Experts on nutrition wrote an article recently proclaiming that most supplements are not as beneficial as you believe. They decreed that we receive all the vitamins and minerals we need through our daily diet. True, in a perfect world. When I grew up on a dairy farm, we obtained our beneficial nutrients from a fresh garden and livestock.
In today’s world however, in our over-processed soil with chemicals, it’s not always true. When produce is purchased at the grocery, stored in the fridge for weeks, you aren’t receiving the same active benefits as something fresh-picked from the field.
These experts advocated that supplements are a waste of money. Also true, if misused. But there was no clarification or detail within this piece. I’m filing this under a “little knowledge is a dangerous thing.”
I felt compelled to expound on their partial claims:
Claim: A multi-vitamin is unnecessary but vitamin D is essential so the body can absorb calcium.
True, especially in the rainy areas of the country where sunlight isn’t prevalent. But beware: this article never addressed how much to take! Caution: D is a fat soluble vitamin and too much festers in the fat cells. AND the provided stock photo showed at least seven vitamin D pills in a hand! The average reader might believe the more vitamin D the merrier . . . not so!
Simply popping a vitamin D capsule doesn’t activate all its properties. It requires a physiological conversion in the liver and kidneys before it is totally utilized. That is why eating as cleanly as possibly is essential to total health.
Claim: Skip probiotics. Consume yogurt and other fermented foods instead.
Yes unless you are taking an antibiotic which kills ALL bacteria, good as well as bad. This would leave the body open to infection or other illnesses. Fermentation assists in the digestibility of foods in the gut, thus preventing the build-up of toxins, preventing disease.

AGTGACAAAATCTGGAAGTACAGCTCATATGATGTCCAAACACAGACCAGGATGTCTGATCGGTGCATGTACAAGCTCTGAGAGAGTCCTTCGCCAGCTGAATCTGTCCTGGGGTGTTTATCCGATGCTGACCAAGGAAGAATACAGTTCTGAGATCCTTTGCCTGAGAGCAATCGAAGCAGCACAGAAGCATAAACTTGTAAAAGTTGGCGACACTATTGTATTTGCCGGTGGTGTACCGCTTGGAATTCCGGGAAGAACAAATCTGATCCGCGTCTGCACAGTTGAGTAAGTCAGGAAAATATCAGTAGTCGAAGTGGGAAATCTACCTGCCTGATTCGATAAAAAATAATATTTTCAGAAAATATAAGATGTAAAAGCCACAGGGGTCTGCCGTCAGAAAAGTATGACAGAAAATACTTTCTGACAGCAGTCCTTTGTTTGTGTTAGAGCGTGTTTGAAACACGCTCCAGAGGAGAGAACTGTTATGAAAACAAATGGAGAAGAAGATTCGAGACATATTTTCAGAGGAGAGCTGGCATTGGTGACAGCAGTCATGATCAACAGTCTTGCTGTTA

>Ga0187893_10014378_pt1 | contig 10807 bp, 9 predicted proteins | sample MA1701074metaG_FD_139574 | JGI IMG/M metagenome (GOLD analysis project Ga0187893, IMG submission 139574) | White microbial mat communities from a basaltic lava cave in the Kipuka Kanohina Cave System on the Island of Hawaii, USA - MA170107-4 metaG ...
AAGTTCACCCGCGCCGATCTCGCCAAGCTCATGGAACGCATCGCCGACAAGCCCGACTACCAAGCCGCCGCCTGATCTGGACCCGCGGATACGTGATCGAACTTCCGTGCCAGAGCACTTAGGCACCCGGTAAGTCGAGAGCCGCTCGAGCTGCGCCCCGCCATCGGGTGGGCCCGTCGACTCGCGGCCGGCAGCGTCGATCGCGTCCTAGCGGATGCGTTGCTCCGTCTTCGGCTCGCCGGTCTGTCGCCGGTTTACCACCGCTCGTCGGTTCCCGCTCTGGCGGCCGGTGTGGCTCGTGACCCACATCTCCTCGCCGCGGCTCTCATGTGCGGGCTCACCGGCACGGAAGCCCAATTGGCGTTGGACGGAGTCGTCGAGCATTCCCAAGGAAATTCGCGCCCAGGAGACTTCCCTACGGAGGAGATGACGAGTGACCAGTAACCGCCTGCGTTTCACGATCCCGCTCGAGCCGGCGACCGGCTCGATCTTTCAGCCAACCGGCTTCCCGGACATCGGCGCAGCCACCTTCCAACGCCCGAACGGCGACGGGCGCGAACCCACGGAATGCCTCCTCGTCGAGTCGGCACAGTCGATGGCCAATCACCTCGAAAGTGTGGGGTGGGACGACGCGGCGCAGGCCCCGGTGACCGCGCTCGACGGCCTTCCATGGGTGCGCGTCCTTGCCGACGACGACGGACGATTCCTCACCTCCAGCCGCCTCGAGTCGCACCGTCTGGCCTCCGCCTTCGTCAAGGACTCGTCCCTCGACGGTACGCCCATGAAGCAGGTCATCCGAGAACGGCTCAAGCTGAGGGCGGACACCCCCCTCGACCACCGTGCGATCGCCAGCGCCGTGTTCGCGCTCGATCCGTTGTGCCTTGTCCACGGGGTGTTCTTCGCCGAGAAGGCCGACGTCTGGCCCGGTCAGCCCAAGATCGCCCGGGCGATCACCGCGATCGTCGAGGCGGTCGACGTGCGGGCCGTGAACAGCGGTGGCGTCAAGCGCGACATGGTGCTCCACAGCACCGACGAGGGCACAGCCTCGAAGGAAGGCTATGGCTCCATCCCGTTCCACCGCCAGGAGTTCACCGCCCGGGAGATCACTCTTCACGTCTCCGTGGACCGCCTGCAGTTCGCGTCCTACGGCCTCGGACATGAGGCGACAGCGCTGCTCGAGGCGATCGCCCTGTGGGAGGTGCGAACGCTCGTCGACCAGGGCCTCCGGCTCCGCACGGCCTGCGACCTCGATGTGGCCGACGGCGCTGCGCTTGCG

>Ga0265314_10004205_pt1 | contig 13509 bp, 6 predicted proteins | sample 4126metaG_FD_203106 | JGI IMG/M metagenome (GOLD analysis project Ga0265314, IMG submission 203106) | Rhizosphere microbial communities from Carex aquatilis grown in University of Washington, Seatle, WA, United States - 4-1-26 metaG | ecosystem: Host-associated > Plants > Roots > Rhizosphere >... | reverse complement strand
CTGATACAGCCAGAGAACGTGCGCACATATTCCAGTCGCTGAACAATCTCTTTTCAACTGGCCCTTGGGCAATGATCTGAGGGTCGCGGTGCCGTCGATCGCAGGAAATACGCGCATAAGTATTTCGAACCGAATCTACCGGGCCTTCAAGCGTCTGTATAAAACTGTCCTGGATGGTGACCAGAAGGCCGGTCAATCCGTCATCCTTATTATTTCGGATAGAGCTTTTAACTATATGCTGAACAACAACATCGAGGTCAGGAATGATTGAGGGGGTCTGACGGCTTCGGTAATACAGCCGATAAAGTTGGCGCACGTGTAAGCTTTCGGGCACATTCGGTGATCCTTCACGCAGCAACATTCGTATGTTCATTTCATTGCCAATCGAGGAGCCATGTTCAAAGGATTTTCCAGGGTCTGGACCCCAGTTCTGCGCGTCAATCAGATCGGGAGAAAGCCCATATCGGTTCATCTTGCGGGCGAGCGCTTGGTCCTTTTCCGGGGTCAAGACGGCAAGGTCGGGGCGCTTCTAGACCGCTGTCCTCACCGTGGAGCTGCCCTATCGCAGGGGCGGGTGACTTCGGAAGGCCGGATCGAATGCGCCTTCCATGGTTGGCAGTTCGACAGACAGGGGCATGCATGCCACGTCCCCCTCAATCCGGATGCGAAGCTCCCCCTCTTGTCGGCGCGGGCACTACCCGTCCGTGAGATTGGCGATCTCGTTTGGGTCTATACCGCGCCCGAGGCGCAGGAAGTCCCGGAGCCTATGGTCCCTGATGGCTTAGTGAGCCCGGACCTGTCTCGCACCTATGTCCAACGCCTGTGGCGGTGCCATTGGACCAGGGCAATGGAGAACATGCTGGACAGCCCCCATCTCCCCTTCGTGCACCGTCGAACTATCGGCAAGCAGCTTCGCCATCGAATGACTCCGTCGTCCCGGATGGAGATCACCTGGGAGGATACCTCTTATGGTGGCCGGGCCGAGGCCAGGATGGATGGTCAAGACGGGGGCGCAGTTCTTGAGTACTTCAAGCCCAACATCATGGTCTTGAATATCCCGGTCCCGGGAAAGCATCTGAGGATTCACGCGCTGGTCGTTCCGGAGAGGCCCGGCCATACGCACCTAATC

There was also no common-sense advice to consume only good quality yogurt with “active cultures” and no fillers like artificial sugars (no “lite” yogurts please!) high fructose corn syrup or starches.
There were no recommendations as to of what constituted “other” fermented foods like sauerkraut, cottage cheese, anything pickled, and kefir which also contain probiotics.
Claim: Zinc – take it!
This supplement was highly recommended because it attacked cold symptoms. True, but again, it never once advised how much to consume. A balanced intake is important. No more than 100 mg. is recommended per day because more will depress the immune system.
Zinc works in conjunction with vitamin A and E, both fat soluble vitamins to maintain proper blood balance.
Practical Biblical Application:
I see a Biblical principle within this and I bet many pastors will too. Simply reading a health article does not make one a nutritional “expert” any more than someone reading one Scripture passage makes them an “expert” on a certain Spiritual subject.
Despite years of seminary training and continual study, I surmise pastors have in their congregation, one who has read a bible verse and believed they knew more about it than you did simply because they read that particular passage and interpreted it for their own benefit! A wise reader most look at the whole picture and cross-reference knowledge or they will be led astray.
“For wisdom will enter your heart And knowledge will be pleasant to your soul; Discretion will guard you, Understanding will watch over you,…” (Proverbs 2:10, 11)
God gave us two ears to listen and one mouth to speak for a reason. Crave knowledge, discern and wisdom will follow. Never stop learning.